Resistance and the Ohm

Resistance is a measure of the opposition that a circuit offers to the flow of electric current. You can compare it to the diameter of a hose. In fact, for metal wire, this is an excellent analogy: small diameter wire has high resistance (a lot of opposition to current), and large-diameter wire has low resistance (not much opposition to current). The type of metal makes a difference too. For example, steel wire has higher resistance for a given diameter than copper wire.

The standard unit of resistance is the ohm. This is sometimes symbolized by the uppercase Greek letter omega (Ω). You’ll sometimes hear about kilohms (symbolized k or kΩ), where 1 kΩ = 1000 Ω, or about megohms (symbolized M or MΩ), where 1 MΩ = 1000 kΩ = 1,000,000 Ω.

Electric wire is sometimes rated for resistivity. The standard unit for this purpose is the ohm per foot (ohm/ft or Ω/ft) or the ohm per meter (ohm/m or Ω/m). You might also come across the unit ohm per kilometer (ohm/km or Ω/km). Following Table shows the resistivity for various common sizes of solid copper wire at room temperature, as a function of the wire size as defined by a scheme known as the American Wire Gauge (AWG).

Approximate resistivity at room temperature for solid copper wire as a function of the wire size in American Wire Gauge (AWG).
Wire size, AWG # Resistivity, ohms/km
2 0.52
4 0.83
6 1.3
8 2.7
10 3.3
12 5.3
14 8.4
16 13
18 21
20 34
22 54
24 86
26 140
28 220
30 350

When 1 V is placed across 1 Ω of resistance, assuming that the power supply can deliver an unlimited number of charge carriers, there is a current of 1 A. If the resistance is doubled to 2 Ω, the current decreases to 0.5 A. If the resistance is cut by a factor of 5 to 0.2 Ω, the current increases by the same factor, to 5 A. The current flow, for a constant voltage, is said to be inversely proportional to the resistance. Following Figure is a graph that shows various currents, through various resistances, given a constant voltage of 1 V across the whole resistance.

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Current as a function of resistance through an electric device for a constant voltage of 1 V.

Resistance has another property. If there is a current flowing through a resistive material, there is always a potential difference across the resistive component (called a resistor). This is shown in following Fig.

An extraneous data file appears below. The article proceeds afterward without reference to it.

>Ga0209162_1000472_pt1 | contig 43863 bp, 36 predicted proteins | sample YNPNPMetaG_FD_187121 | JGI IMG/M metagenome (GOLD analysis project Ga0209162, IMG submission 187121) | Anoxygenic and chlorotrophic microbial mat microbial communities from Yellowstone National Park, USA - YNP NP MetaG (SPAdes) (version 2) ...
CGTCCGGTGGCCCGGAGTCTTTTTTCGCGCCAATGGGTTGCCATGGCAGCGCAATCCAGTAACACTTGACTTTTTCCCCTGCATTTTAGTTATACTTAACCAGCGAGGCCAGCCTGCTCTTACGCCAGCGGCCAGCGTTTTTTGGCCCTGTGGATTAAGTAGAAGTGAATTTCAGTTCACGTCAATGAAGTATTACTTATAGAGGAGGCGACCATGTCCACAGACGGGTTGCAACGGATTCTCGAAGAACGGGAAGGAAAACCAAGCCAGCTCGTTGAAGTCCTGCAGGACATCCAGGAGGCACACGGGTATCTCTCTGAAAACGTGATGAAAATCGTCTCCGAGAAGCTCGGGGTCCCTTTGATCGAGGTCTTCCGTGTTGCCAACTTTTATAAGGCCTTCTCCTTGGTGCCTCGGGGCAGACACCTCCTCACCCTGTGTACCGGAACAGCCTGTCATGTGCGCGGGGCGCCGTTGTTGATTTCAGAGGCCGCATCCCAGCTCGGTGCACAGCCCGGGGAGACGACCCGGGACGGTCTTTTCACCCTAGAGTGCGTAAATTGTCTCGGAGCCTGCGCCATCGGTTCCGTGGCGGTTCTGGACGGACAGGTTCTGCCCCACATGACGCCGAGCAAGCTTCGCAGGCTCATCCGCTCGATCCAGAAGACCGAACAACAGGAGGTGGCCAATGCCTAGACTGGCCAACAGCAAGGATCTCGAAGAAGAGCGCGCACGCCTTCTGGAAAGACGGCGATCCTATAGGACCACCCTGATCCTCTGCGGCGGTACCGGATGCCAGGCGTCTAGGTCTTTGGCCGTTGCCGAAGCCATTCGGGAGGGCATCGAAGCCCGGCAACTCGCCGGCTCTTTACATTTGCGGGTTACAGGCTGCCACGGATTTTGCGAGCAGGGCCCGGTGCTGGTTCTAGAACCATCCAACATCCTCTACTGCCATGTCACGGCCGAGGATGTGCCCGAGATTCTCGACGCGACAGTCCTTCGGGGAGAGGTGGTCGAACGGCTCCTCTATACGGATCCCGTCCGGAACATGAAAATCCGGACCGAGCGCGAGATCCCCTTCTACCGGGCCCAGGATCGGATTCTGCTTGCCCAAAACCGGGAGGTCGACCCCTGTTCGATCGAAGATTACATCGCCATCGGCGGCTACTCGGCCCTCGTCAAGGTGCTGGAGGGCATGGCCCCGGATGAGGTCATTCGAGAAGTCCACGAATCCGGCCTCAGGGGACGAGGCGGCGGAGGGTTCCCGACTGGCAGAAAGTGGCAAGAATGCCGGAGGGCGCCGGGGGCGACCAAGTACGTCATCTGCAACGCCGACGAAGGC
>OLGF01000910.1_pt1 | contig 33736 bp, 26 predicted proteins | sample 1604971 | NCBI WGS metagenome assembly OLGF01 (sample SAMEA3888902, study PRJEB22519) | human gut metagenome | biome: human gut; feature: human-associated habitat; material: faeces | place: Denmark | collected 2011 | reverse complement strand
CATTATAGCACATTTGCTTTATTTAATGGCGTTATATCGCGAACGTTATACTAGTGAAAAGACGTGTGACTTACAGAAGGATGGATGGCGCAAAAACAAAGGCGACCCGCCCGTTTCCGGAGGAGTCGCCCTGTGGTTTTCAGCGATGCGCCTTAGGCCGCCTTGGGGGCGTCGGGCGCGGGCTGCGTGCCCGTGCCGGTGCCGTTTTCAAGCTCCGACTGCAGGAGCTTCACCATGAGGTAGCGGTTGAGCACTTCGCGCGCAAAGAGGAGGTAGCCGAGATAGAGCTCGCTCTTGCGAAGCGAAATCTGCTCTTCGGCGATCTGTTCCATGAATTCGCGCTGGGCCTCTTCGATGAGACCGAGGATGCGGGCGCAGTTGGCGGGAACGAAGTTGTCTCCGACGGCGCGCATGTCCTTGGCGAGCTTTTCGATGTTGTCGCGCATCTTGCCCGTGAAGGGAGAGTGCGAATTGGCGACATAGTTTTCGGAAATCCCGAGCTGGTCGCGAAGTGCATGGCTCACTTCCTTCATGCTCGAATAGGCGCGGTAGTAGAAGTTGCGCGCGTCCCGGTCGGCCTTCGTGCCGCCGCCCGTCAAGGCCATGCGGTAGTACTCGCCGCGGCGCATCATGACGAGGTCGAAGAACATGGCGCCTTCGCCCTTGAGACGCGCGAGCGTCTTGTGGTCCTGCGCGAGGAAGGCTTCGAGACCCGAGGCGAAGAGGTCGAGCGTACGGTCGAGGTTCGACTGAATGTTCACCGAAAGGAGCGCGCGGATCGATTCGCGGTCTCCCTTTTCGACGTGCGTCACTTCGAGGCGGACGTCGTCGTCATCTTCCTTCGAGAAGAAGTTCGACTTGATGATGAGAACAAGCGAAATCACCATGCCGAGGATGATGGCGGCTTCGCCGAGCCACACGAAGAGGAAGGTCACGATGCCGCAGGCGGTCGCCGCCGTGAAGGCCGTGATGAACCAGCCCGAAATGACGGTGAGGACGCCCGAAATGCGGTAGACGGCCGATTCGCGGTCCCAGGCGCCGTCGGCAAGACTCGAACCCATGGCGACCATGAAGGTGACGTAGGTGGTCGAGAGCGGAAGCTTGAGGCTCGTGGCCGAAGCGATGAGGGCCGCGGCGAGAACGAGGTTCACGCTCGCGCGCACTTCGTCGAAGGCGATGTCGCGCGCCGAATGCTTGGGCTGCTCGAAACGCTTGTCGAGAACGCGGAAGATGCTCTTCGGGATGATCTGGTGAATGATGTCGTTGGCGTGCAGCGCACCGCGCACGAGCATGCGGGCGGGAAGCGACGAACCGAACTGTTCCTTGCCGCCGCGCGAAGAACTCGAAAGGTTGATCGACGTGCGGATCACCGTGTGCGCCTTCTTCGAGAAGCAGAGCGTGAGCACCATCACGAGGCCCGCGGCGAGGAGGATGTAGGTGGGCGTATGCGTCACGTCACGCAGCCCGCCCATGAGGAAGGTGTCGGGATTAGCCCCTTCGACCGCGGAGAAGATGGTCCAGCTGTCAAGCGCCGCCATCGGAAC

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Whenever current passes through a component having resistance, a voltage exists across that component.

In general, this voltage is directly proportional to the current through the resistor. This behavior of resistors is useful in the design of electronic circuits. Electrical circuits always have some resistance. There is no such thing as a perfect conductor. When some metals are chilled to temperatures near absolute zero, they lose practically all of their resistance, but they never become absolutely perfect, resistance-free conductors. This phenomenon, about which you might have heard, is called superconductivity.

Just as there is no such thing as a perfectly resistance-free substance, there isn’t a truly infinite resistance, either. Even air conducts to some extent, although the effect is usually so small that it can be ignored. In some electronic applications, materials are selected on the basis of how “nearly infinite” their resistance is.

In electronics, the resistance of a component often varies, depending on the conditions under which it is operated. A transistor, for example, might have high resistance some of the time, and low resistance at other times. High/low resistance variations can be made to take place thousands, millions, or billions of times each second. In this way, oscillators, amplifiers, and digital devices function in radio receivers and transmitters, telephone networks, digital computers, and satellite links (to name just a few applications).